Joe Arridy

Imagine you are about to die but you have a smile on your face. This is almost impossible because even the strongest hero shakes when he hears the word “death.” But in this blog, we’ll tell you about the man on death row who is the happiest.

The warden said that Joe Arridy was “the happiest man on death row” because he was so happy that he couldn’t even think about dying.

Joe Arridy was always very easy to persuade. Arridy was a young man with a mental disability and an IQ of 46. He could be forced to confess or do almost anything. And because the police made him say he did a horrible murder he didn’t do, he ended his short life on death row.

The Crime

The parents of Dorothy Drain went back to their home in Pueblo, Colorado. On the night of August 15, 1936, they found the body of their 15-year-old daughter in a pool of blood. She had been killed while she was sleeping by a blow to the head.

Barbara, who was younger, had also been hit in the head, but by some miracle, she had lived. The attack on the young girls caused a commotion in the city. Newspapers reported that a sex-crazed killer was in the area, and police started looking for any young man who looked “Mexican” and fit the description given by two other women who said they had been attacked not far from the Drain hose.

Authorities were under great pressure to arrest the murderer and Sheriff George Carroll must have felt nothing but relief when 21-year-old Joe Arridy, who had been found randomly walking near the local railyards, admitted to the killings outright.

The Arrest Of Joe Arridy

Two other women who said they were also attacked in Pueblo said that Joe Arridy’s dark skin was because his parents were Syrian settlers. His parents were also first cousins, which may have made him seem “dumb,” as the newspapers loved to say. Several of Joe Arridy’s siblings died young, and one of his other brothers was called “a high moron.” Joe Arridy himself also seems to have been hurt by the fact that his family members were all related.

When Arridy was just 10 years old, he went to the Colorado State Home and Training School for Mental Defectives in Grand Junction. He would be in and out of the home for the next eleven years, until he finally ran away when he was 21.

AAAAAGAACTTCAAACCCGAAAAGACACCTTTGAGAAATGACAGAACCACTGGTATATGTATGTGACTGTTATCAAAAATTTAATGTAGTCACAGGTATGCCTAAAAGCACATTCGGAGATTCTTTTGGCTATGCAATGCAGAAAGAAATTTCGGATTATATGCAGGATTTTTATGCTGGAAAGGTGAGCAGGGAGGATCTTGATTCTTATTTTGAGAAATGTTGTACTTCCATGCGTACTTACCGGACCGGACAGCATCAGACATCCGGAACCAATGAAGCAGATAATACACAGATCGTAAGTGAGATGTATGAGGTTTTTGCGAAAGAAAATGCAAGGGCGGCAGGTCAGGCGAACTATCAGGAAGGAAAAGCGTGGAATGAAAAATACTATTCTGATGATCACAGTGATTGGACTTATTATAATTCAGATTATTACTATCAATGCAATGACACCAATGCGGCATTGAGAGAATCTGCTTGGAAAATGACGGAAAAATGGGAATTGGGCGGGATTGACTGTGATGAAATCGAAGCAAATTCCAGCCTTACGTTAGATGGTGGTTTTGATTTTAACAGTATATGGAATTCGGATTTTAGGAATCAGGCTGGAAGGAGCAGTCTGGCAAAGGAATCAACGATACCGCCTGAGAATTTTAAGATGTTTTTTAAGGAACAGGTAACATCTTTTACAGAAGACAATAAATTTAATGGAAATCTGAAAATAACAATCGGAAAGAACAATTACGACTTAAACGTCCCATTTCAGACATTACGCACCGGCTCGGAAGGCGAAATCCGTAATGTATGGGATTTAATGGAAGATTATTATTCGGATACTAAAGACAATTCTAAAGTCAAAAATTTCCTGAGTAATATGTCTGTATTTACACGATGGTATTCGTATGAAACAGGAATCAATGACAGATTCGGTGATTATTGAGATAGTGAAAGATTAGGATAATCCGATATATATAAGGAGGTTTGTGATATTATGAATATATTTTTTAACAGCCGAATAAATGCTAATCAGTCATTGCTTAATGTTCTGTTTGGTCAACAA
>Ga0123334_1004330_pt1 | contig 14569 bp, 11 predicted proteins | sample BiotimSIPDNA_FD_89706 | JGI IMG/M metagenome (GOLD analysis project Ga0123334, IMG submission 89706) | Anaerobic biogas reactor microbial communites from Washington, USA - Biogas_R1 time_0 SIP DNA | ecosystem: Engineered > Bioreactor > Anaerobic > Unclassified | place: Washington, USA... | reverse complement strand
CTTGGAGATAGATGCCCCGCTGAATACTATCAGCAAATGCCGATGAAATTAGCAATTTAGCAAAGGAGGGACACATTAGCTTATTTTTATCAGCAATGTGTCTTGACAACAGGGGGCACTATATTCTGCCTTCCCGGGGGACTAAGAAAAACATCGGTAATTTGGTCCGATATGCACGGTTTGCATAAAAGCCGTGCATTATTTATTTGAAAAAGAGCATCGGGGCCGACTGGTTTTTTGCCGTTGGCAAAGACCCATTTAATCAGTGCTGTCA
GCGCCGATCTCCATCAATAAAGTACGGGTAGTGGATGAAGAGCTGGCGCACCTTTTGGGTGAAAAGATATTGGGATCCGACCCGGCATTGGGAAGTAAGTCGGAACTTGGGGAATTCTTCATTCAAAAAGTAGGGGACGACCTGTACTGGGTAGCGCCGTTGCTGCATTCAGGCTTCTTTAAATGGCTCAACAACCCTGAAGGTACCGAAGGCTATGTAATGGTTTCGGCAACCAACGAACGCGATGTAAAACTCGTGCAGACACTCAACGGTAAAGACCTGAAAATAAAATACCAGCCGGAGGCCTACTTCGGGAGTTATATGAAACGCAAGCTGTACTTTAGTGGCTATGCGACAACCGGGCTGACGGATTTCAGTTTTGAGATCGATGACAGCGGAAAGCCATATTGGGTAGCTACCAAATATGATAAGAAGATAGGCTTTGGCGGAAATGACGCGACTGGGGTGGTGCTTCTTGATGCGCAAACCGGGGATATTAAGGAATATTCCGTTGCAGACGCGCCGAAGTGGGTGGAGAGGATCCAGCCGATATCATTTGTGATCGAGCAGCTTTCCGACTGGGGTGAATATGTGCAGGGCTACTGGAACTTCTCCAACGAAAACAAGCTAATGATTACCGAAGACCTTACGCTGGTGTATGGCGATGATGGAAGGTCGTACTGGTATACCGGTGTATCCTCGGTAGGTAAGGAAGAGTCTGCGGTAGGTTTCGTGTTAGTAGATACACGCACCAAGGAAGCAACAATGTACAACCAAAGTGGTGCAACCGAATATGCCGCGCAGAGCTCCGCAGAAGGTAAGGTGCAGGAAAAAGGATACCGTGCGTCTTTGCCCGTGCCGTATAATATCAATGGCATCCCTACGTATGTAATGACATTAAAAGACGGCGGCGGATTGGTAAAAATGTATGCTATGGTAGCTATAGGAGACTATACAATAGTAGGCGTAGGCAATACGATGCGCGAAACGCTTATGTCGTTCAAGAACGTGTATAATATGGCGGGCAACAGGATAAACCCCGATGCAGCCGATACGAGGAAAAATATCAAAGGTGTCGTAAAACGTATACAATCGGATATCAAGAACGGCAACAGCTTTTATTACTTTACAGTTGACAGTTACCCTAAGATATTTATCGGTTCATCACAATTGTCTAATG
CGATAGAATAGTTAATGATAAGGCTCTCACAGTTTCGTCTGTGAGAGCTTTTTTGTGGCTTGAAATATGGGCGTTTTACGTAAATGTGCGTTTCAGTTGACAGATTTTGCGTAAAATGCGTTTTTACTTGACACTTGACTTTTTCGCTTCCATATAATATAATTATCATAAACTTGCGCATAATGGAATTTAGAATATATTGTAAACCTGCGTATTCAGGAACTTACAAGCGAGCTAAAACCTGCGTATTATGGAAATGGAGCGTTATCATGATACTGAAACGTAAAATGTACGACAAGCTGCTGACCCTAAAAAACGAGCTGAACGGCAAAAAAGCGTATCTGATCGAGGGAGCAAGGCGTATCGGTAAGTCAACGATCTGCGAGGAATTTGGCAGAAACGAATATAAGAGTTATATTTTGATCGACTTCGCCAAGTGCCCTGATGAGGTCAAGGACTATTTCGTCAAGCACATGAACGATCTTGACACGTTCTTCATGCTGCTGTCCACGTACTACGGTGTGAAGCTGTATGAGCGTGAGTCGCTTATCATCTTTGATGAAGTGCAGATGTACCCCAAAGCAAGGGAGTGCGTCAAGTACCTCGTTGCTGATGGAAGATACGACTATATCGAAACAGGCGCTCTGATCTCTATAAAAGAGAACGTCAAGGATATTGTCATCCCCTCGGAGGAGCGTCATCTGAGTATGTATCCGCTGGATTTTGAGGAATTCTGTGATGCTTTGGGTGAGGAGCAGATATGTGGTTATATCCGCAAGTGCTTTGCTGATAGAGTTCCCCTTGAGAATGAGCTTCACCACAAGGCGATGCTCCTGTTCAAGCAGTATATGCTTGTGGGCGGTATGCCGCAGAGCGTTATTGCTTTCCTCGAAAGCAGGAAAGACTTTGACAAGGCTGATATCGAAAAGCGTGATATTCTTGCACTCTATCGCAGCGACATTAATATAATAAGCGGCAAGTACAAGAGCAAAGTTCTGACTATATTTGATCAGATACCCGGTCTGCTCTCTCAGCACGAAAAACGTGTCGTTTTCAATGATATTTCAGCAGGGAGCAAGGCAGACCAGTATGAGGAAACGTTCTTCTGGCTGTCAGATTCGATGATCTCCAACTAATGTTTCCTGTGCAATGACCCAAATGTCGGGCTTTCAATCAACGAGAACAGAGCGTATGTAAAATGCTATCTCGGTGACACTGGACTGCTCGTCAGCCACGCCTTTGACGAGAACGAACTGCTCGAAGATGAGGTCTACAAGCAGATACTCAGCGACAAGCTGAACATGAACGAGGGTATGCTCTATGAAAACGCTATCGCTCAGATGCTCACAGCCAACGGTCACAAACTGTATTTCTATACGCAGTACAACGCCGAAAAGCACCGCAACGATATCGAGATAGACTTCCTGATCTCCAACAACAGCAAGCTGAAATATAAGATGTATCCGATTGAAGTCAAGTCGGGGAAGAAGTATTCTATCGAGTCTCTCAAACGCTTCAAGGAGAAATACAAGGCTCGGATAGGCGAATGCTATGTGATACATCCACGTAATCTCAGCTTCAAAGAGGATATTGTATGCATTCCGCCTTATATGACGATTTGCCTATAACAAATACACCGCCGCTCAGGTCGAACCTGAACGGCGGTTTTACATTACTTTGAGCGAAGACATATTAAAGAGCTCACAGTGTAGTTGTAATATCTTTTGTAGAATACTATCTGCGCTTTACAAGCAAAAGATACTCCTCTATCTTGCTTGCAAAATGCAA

Arridy talked slowly, didn’t know what colours were, and couldn’t repeat back sentences with more than two or three words. The person in charge of the state home where Arridy lived remembered that the other boys “often took advantage of” him. For example, they once got him to say that he stole cigarettes, even though he might not have done it.

Maybe Sheriff Carroll knew the same thing about Joe Arridy that these other boys did: that he was very open to suggestions. Carroll didn’t even try to write down Arridy’s confession, and during the trial, the prosecution said, “You had to, as we say, “pry” everything out of him?” Carroll’s leading questions included asking Arridy if he liked girls and then asking, “If you like girls so much, why do you hurt them?”

When Arridy was being unfairly and forcefully questioned, his story changed quickly depending on who was looking into him, and he didn’t know some of the most important facts about the killings until they were told to him (such as the truth that the weapon used had been an ax).

Everyone should have been able to see that Joe Arridy was not the killer and that someone else was. Most likely, the person who killed them was Frank Aguilar, a Mexican man who was found guilty of the killings and put to death after Barbara Drain recognised him.

All of this happened while Arridy was still being held for the murders, but local police were sure that both Aguilar and Arridy were involved in the murders. In either case, the execution of Aguilar does not seem to have stopped the anger in Pueblo. Even though three psychiatrists at Arridy’s trial said he was mentally disabled and had an IQ of 46, he was also found guilty and sentenced to death.

The Execution

Joe Arridy was given protection because he was not legally sane and could not tell the difference between right and wrong. This meant that he could not do anything illegally.

Since it was said that Arridy had trouble understanding simple things like the difference between a stone and an egg, it seems likely that he wouldn’t know right from wrong. It also looks like, perhaps fortunately, he didn’t fully understand the idea of death.

“Joe Arridy is the happiest man who has ever lived on death row,” said prison warden Roy Best. When Arridy was told he was going to die soon, he seemed much more interested in his toy trains. Arridy said he would like ice cream for his last meal when asked what he would like. On January 6, 1939, Arridy was happy to give his favourite toy train to another prisoner. He was then led to the gas chamber, where the guards put him on the death chair and strapped him in. Warden Best is said to have cried in the gas chamber, but his death was quick.

During the trial, Gail Ireland, the lawyer who asked the Colorado Supreme Court to help Arridy, wrote, “Believe me when I say that if he is gassed, it will take the government of Colorado a long time to get over the shame.”

In 2011, more than 70 years after Arridy’s horrible death, Colorado Governor Bill Ritter gave him a posthumous clean bill of health. Ritter said that giving Arridy a pardon wouldn’t change the terrible thing that happened in Colorado’s past. “However, restoring his good name is the fair thing to do and the decent thing to do.”

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